The variety of professional activities Christian Kolonovits has been involved in, seems almost endless. From the 1990s onwards, while working on symphonic projects and theatre performances, he continued arranging and producing studio recordings with his old friends Gert Steinbäcker and Wolfgang Ambros. Moreover, in 1991, commissioned by Austria’s public broadcaster ORF, he composed a classical string quartet. Since 2010, he has been giving composition and film music workshops at the University of Music and Performing Arts in Vienna. Recently, in 2020, he arranged and conducted the Red Bull Symphonic for a concert with drum and bass act Camo & Krooked at the Wiener Konzerthaus. Over the years, Kolonovits received ample recognition for his work, being awarded with, among many other prizes, the Golden Europe Award (1988), Golden Honorary Sign of Merit of the Republic of Austria (2013), and the German Musical Theatre Prize (2017).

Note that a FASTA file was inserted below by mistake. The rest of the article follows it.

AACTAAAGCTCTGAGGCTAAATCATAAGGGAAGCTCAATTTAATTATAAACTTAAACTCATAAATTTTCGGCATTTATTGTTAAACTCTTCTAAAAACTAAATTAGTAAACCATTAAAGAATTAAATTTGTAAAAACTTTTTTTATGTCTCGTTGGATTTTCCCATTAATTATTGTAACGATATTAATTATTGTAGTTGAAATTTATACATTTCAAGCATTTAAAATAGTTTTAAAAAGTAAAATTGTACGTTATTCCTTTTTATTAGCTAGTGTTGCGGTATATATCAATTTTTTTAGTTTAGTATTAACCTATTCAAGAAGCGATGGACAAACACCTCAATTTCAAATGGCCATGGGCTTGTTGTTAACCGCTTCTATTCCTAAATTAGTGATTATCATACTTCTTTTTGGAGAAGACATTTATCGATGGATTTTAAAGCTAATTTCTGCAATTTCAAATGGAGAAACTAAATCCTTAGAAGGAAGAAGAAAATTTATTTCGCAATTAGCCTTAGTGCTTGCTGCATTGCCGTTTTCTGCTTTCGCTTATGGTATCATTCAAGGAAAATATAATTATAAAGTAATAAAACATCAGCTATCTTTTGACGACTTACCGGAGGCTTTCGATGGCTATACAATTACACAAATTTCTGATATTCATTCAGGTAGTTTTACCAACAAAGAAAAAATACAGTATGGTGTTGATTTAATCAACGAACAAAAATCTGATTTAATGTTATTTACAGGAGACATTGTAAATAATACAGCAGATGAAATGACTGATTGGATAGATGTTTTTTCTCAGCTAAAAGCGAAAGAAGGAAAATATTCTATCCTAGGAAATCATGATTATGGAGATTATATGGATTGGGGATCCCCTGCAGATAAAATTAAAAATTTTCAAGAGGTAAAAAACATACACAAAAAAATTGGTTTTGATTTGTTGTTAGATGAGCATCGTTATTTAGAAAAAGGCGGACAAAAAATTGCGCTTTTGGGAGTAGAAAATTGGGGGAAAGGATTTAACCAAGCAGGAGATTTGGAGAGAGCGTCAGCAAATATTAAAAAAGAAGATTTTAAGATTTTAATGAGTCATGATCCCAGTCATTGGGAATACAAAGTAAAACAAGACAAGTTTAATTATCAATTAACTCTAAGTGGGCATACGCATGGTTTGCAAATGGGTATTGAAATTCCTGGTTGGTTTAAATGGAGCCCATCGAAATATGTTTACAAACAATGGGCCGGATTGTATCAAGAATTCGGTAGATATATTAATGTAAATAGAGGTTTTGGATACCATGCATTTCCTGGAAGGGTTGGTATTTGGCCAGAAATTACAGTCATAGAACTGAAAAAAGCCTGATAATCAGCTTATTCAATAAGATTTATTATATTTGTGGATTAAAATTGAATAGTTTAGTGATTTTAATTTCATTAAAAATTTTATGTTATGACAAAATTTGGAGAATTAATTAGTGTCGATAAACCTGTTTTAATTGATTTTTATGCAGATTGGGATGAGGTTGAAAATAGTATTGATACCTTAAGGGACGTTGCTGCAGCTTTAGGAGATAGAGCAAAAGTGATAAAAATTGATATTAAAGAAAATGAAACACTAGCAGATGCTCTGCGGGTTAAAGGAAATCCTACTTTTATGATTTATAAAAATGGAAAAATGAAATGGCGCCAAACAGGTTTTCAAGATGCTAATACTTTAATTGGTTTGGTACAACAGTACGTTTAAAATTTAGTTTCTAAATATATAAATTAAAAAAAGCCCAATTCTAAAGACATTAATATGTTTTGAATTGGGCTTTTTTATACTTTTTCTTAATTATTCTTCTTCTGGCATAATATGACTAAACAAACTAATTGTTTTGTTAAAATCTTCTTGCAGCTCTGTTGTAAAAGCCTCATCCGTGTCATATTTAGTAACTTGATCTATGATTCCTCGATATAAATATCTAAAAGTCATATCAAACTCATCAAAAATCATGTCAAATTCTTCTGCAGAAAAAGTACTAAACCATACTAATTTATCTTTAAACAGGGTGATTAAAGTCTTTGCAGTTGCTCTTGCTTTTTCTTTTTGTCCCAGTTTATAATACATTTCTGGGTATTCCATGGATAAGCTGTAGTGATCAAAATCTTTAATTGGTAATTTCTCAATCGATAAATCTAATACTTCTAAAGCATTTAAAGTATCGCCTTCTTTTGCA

When asked about his seemingly boundless energy, Kolonovits smiles. “Music has kept me young. When working with Camo & Krooked, one of them said, “You’re completely different than my father!” In music, age is of no importance. I still love being challenged to do new things – this feeling of insecurity because you don’t know where to find firm ground under your feet. I couldn’t live without it. When Red Bull asked me to work with Camo & Krooked, I had never heard of them before. They are Austrian guys, but their music is being played all over the world. When my daughter heard I had been offered to work with them, she was adamant. “Of course you should do it!”, she exclaimed. “They’re great!” For four long months, I immersed myself in those heavy bass sounds to bring about a fusion with this classical orchestra. It was very inspirational and the concerts we did were awesome! Unfortunately, the European tour had to be cancelled due to the Covid-19 pandemic, but working with them was a fantastic experience all the same. I’m 68 years old now, but I intend to go on in music forever… there’s no alternative! From my earliest childhood onwards, my whole life has been music and music alone. To me, this is not a job, it’s a philosophy of life!”